If Lysbet Wright had paused to think about what was happening, if she had stopped to ask whether a slight, middle-aged woman could actually do what she ultimately did, both Wright and her frail, elderly mother might not have escaped Tuesday's earthquake alive.
When the shaking began, they were at home in their Victorian home in Los Gatos, a grand, century-old structure built by a New England railroad magnate. It had survived many temblors--including the devastating 1906 quake--virtually unscathed.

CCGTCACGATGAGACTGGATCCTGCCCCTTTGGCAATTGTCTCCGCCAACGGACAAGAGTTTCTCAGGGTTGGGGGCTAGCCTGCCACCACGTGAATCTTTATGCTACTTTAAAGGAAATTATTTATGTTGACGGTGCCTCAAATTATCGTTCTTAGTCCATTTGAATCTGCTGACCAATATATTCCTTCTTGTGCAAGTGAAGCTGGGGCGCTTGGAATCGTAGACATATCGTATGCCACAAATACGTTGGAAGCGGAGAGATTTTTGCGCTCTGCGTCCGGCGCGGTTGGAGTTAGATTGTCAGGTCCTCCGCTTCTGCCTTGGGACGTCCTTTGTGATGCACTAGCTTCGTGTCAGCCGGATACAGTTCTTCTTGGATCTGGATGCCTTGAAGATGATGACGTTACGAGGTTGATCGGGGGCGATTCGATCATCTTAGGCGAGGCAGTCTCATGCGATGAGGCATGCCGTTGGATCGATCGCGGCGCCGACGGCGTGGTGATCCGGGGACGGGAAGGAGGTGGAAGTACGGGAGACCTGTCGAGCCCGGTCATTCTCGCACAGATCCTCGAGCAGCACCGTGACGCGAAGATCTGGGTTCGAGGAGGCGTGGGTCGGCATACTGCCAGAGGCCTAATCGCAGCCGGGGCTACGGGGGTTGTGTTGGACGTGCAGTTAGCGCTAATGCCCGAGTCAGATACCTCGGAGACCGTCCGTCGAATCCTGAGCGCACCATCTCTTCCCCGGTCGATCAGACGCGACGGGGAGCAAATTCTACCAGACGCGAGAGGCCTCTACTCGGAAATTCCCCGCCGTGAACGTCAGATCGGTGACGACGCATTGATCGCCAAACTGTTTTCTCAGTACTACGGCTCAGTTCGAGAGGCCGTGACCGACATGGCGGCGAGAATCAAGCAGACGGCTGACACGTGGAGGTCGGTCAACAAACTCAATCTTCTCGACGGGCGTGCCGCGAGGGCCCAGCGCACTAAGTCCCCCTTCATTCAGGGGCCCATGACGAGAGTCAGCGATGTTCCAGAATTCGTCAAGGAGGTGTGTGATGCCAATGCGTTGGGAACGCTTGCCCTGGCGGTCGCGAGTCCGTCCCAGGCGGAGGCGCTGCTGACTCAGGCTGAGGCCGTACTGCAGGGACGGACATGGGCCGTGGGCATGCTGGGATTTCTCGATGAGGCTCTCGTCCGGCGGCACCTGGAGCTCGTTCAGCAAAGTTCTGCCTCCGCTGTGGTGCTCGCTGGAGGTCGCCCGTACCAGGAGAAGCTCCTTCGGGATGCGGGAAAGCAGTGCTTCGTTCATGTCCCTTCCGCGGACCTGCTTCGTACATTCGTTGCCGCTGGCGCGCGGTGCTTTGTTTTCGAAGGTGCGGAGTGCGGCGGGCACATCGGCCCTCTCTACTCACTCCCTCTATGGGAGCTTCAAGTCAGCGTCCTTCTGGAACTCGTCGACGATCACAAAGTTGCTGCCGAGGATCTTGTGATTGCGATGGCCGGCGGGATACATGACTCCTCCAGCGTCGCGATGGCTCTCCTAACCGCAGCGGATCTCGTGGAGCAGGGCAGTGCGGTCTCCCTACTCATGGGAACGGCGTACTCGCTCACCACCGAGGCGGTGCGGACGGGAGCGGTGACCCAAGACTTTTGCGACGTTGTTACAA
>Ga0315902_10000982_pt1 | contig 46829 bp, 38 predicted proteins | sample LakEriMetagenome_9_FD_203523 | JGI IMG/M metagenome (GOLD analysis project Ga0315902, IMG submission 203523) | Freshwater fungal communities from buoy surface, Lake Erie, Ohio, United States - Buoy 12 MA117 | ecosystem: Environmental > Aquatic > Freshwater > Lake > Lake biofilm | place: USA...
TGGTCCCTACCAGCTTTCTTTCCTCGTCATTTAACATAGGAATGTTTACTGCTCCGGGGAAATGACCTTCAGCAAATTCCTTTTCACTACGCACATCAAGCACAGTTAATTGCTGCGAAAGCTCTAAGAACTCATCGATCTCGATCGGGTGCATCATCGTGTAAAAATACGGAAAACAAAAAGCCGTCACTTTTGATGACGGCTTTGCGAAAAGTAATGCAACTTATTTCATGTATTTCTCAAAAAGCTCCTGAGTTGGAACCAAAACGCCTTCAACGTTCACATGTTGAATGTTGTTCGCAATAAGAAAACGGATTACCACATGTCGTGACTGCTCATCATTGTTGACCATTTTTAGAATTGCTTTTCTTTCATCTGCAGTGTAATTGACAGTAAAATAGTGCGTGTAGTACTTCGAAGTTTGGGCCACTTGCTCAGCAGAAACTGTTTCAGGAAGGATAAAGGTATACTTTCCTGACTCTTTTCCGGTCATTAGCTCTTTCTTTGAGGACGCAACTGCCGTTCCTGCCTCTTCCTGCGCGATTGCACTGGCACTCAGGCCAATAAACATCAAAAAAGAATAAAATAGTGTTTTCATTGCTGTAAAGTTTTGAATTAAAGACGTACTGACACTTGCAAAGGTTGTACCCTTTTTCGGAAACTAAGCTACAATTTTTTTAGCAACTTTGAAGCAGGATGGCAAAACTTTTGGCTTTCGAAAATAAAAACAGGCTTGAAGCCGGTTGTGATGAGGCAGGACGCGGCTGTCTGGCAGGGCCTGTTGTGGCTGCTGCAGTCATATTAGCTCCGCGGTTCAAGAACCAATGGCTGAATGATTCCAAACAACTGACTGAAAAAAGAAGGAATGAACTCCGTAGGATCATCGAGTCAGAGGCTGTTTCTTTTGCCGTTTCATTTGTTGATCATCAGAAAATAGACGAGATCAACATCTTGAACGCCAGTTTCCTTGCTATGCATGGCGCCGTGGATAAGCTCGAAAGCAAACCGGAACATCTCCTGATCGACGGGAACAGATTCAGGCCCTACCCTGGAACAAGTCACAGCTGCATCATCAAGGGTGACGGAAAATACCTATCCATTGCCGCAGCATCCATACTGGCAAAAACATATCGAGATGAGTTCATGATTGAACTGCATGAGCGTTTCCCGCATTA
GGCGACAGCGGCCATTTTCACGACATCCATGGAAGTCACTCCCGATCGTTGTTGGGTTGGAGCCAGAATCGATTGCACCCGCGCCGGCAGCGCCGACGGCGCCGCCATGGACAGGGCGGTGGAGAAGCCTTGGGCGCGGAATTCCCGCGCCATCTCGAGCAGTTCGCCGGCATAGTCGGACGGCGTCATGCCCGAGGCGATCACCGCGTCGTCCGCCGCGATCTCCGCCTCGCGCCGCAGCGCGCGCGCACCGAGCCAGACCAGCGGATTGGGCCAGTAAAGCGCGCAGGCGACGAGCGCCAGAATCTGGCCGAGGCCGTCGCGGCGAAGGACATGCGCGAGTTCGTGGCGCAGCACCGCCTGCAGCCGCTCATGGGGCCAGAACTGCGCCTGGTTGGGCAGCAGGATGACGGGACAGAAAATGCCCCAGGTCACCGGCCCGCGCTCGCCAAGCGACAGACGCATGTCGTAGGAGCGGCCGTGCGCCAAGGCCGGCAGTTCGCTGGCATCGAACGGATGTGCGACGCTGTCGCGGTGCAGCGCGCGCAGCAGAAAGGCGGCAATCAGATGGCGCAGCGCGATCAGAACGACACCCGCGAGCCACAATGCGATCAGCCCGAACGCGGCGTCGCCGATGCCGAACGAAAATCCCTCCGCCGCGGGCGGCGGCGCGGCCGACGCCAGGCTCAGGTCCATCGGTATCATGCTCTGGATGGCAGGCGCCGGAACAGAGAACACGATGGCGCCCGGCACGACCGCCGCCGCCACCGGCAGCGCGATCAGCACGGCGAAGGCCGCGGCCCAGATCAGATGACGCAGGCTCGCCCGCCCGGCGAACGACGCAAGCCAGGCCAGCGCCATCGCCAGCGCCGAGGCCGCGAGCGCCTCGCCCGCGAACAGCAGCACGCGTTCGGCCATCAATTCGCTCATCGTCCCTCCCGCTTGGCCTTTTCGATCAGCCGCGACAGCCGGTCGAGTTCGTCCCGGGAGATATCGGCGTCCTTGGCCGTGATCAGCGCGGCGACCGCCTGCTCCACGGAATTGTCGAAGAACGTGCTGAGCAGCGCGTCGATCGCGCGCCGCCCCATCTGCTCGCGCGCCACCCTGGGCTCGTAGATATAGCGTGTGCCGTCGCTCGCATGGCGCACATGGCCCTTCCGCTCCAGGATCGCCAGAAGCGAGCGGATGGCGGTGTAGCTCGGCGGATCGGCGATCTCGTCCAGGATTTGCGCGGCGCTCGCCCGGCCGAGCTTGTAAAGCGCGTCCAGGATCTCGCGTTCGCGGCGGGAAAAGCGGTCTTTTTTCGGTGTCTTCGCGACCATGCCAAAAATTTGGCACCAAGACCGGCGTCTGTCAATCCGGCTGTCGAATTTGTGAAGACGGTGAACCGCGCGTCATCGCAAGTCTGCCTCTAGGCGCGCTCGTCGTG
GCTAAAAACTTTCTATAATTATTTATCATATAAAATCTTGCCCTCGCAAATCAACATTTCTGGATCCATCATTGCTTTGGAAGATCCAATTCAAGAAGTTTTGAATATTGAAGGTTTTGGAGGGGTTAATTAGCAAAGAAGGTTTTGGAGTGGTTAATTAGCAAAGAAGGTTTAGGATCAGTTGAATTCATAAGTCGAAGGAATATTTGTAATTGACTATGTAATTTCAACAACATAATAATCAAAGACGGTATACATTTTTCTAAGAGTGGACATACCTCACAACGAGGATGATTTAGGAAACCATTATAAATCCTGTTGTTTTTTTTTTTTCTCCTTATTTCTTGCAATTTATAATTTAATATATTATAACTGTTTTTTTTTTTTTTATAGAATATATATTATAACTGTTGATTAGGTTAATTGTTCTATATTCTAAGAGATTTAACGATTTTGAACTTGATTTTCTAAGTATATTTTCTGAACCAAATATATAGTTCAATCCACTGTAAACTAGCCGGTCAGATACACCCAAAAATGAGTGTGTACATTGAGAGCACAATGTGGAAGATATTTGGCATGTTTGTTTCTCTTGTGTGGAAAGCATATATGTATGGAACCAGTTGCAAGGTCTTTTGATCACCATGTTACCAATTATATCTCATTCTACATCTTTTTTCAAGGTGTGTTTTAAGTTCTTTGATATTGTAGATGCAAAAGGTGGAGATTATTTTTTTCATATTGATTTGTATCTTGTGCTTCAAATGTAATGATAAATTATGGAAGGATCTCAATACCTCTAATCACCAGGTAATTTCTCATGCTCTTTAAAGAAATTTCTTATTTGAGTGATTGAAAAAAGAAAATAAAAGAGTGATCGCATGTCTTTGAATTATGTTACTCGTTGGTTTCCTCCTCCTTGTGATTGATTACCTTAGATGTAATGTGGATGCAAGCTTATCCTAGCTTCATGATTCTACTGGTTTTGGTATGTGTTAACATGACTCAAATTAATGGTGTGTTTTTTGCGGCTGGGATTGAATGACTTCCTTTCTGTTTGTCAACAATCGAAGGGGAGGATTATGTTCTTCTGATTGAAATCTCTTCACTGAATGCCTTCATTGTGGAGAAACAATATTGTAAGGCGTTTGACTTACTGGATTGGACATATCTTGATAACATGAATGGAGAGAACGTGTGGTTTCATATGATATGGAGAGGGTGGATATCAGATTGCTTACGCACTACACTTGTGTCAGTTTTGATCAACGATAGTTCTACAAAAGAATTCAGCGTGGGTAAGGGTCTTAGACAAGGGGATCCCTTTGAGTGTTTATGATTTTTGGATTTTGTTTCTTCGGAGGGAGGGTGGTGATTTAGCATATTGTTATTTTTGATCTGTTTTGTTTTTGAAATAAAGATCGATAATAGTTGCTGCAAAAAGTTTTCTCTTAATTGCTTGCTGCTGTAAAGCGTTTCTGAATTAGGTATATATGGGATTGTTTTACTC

This time however, the old mansion met its match. The wooden walls and floors of the living room collapsed around Wright. An exquisite Steinway piano, a gift from her late father, who had been a concert pianist, slid across the room and smashed against a wall. Two huge bookcases tumbled across the doorway, blocking Wright's exit from a room that had suddenly become a tangle of crumbled floors and fallen beams.
Worse yet, as the home was torn from its concrete foundation, gas lines ruptured. Gas whistled as it rushed from an exposed pipe, threatening to explode.